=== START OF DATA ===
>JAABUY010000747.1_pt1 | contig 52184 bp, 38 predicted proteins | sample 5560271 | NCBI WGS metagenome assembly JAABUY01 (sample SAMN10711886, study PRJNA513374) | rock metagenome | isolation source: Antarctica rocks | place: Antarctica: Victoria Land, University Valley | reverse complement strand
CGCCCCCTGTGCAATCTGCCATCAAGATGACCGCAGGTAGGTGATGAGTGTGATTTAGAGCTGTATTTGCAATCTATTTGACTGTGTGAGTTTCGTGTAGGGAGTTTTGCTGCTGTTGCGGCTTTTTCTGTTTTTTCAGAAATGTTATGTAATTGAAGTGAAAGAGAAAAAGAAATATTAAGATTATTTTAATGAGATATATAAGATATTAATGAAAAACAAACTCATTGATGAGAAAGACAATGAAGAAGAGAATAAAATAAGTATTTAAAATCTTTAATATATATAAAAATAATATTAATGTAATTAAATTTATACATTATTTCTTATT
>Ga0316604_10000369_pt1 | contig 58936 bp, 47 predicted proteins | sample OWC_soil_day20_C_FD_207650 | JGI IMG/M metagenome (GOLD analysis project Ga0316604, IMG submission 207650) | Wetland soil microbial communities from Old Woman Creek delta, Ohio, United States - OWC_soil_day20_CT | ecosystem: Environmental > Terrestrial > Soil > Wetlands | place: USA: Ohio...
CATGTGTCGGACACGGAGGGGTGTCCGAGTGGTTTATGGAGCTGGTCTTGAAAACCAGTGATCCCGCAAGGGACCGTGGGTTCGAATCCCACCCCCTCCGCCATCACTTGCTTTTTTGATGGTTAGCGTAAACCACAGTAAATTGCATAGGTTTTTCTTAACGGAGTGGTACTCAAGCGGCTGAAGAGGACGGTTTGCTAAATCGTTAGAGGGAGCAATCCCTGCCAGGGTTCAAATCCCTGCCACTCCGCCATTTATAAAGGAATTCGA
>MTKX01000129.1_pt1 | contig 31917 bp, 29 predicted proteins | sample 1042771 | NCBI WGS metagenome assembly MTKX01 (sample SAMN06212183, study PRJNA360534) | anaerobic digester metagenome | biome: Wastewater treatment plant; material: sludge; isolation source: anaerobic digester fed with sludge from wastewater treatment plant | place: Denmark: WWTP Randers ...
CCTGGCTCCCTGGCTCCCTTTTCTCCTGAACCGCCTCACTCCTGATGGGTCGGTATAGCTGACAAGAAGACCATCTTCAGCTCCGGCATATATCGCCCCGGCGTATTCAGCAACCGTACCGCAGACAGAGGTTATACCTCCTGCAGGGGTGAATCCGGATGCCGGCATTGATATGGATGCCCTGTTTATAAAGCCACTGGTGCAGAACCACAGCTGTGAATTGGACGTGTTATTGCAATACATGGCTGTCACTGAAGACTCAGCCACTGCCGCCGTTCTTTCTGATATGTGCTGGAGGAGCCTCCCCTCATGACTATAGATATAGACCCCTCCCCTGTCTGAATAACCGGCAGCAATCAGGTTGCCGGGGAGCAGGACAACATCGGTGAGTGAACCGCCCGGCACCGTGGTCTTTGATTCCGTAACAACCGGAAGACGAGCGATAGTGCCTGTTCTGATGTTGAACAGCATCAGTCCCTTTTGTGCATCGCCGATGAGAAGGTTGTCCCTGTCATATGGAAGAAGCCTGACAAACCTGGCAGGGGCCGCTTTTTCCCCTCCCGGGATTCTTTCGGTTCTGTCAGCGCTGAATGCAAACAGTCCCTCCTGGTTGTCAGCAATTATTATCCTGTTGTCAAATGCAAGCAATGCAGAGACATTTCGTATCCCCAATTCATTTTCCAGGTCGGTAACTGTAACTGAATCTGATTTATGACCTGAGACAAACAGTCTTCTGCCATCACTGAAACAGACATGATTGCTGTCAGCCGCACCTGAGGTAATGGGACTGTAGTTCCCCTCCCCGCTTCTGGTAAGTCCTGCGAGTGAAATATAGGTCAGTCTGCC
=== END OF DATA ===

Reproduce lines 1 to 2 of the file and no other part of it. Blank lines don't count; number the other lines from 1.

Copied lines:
>JAABUY010000747.1_pt1 | contig 52184 bp, 38 predicted proteins | sample 5560271 | NCBI WGS metagenome assembly JAABUY01 (sample SAMN10711886, study PRJNA513374) | rock metagenome | isolation source: Antarctica rocks | place: Antarctica: Victoria Land, University Valley | reverse complement strand
CGCCCCCTGTGCAATCTGCCATCAAGATGACCGCAGGTAGGTGATGAGTGTGATTTAGAGCTGTATTTGCAATCTATTTGACTGTGTGAGTTTCGTGTAGGGAGTTTTGCTGCTGTTGCGGCTTTTTCTGTTTTTTCAGAAATGTTATGTAATTGAAGTGAAAGAGAAAAAGAAATATTAAGATTATTTTAATGAGATATATAAGATATTAATGAAAAACAAACTCATTGATGAGAAAGACAATGAAGAAGAGAATAAAATAAGTATTTAAAATCTTTAATATATATAAAAATAATATTAATGTAATTAAATTTATACATTATTTCTTATT